What is Sclerotherapy?Posted on: April 19, 2017 in Venous Conditions
For people struggling with unsightly or painful varicose veins or spider veins, a treatment called sclerotherapy can be very valuable. Often thought of as the “treatment of choice” for smaller varicose veins, sclerotherapy involves injecting a solution directly into the vein—the solution will cause the vein to scar, and force blood to reroute through other veins.
What is sclerotherapy, and how might it benefit you? Let’s find out.
In many cases, sclerotherapy is done for purely cosmetic purposes. It helps improve the appearance of varicose and spider veins that can be bothersome for many people. It can also help with related symptoms including:
- Night cramps
Doctors advise waiting on sclerotherapy if you’re pregnant or breastfeeding.
Minor Side Effects
Sclerotherapy is a relatively safe procedure with limited complications. Certain temporary side effects might take place near the site of the injection such as:
- Skin sores
- Raised red areas
- Dark skin, forming in lines or spots
- Multiple tiny red blood vessels
In most cases, these side effects will go away in a few days or weeks. Some may last months or even years until they fully disappear.
There are also a few less common side effects that may require treatment:
- Inflammation: Generally mild, but can lead to swelling, warmth and discomfort near injection site. Aspirin may help.
- Blood clot: A clotted lump may form inside the treated vein and may require drainage. In some rare cases, the clot will move down to a deeper vein in the leg and cause a condition called deep vein thrombosis. This condition carries the risk of a pulmonary embolism, a condition where the clot travels into the lungs and blocks an artery.
- Air bubbles: Tiny air bubbles in the bloodstream may appear, and may or may not cause symptoms. Symptoms can include headaches, fainting, nausea and visual disturbances.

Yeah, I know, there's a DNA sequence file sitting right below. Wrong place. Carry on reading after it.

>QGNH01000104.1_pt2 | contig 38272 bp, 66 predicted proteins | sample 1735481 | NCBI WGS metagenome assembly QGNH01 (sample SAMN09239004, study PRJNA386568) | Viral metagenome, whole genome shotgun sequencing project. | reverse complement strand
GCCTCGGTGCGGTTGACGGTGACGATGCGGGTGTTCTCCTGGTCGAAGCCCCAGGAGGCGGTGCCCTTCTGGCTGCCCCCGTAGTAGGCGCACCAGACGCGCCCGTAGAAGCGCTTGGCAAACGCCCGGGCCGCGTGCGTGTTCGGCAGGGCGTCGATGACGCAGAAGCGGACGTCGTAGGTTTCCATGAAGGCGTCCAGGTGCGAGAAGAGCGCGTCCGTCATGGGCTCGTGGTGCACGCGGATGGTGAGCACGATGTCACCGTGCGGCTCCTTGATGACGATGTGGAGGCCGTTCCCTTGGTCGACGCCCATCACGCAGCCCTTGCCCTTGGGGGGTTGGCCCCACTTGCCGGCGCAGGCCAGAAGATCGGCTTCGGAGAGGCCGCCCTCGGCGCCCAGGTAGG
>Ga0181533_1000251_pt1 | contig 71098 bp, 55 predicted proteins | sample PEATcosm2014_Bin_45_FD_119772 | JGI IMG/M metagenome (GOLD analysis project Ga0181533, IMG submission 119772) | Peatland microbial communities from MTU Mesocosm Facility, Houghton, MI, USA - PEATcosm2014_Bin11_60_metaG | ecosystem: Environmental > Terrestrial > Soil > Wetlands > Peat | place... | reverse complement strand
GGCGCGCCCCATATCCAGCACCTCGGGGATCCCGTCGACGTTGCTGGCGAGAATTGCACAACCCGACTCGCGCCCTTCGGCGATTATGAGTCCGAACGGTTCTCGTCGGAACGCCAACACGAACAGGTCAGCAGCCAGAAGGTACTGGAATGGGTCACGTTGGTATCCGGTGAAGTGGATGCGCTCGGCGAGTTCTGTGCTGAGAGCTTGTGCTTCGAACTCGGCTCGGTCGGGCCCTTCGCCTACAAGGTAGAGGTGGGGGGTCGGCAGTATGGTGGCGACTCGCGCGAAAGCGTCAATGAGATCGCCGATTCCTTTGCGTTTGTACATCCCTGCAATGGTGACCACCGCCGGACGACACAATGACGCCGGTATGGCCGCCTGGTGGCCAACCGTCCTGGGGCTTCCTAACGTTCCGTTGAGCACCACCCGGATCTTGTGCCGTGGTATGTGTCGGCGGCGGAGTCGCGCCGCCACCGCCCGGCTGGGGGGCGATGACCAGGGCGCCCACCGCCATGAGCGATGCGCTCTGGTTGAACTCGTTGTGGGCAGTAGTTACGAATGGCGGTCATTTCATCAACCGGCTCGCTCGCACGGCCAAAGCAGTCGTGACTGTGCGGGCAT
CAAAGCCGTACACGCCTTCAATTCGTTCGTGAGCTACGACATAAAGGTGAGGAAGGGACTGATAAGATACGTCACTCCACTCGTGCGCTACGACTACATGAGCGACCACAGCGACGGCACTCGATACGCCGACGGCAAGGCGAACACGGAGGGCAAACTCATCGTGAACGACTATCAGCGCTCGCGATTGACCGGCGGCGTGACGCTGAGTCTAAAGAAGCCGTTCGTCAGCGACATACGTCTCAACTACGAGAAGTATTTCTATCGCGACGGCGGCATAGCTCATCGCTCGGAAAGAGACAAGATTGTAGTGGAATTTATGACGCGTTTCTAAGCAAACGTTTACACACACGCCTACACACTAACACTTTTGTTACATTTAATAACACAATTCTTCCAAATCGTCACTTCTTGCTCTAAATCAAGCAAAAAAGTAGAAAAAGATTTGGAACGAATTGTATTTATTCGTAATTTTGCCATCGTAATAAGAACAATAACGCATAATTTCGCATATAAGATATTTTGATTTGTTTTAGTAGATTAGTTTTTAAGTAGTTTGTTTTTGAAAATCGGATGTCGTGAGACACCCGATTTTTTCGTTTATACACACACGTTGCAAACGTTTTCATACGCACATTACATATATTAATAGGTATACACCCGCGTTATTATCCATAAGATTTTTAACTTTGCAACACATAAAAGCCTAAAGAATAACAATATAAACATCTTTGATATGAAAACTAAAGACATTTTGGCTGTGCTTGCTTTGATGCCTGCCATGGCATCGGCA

- Allergic reaction: It’s rare, but some people have an allergic reaction to the solution used for treatment.
A few basic exams or processes will take place in advance of sclerotherapy:
- Physical exam: Your doctor will check the veins to be treated and the presence of any underlying blood vessel disease.
- Medical history review: Your doctor will ask about any recent conditions (especially related to heart conditions or blood clots), medications or supplements, allergies and any previous treatment you’ve had for varicose veins. Ultrasound: The doctor may request imaging to help with the process.
For 24 hours prior to the procedure, don’t shave your legs or apply any lotion. Wear loose and comfortable clothing to your appointment—if weather permits, some people wear shorts to leave the legs exposed.
The sclerotherapy procedure is done at your doctor’s office and does not require anesthesia. In most cases, it will take under an hour to complete. Steps of the procedure include:
- You’ll be asked to lie on your back with your legs elevated
- Your doctor will cleanse the area with alcohol
- A fine needle will slowly be inserted into the affected vein, and will push a solution into the vein
- The solution, typically a liquid, will begin irritating the lining of the vein, causing it to swell shut and block the flow of blood
- The doctor will remove the needle and apply compression or massage to help keep blood out and disperse the solution
Some people experience minor stinging or cramps at the needle insertion point—if this pain becomes severe, tell your doctor.
Post-Op and Results
After the procedure, you should be able to get up and walk around right away. Do this regularly, as movement is important to prevent blood clots. You’ll be given instructions on compression stockings or bandages, which are typically worn for about two weeks. In most cases, you can return to normal activities right away, though it’s often a good idea to have someone available to drive you home.
Your doctor will likely advise you to avoid strenuous activity for a couple weeks and avoid sun exposure to the treated areas during that time.
For small varicose or spider veins, definitive results will usually show up in three to six weeks. Larger veins may take three to four months, and in both cases, multiple treatments might be required. Your doctor will likely schedule a follow-up visit for about a month after the procedure. Sclerotherapy has an overall success rate of between 60 and 80 percent for eliminating spider and varicose veins.
If you’re looking to get rid of spider or varicose veins speak to your doctor about whether sclerotherapy might be a good option for you.
“Sclerotherapy for Varicose and Spider Veins.” WebMD. http://www.webmd.com/skin-problems-and-treatments/cosmetic-procedures-sclerotherapy#1
“Sclerotherapy.” The Mayo Clinic. http://www.mayoclinic.org/tests-procedures/sclerotherapy/home/ovc-20167803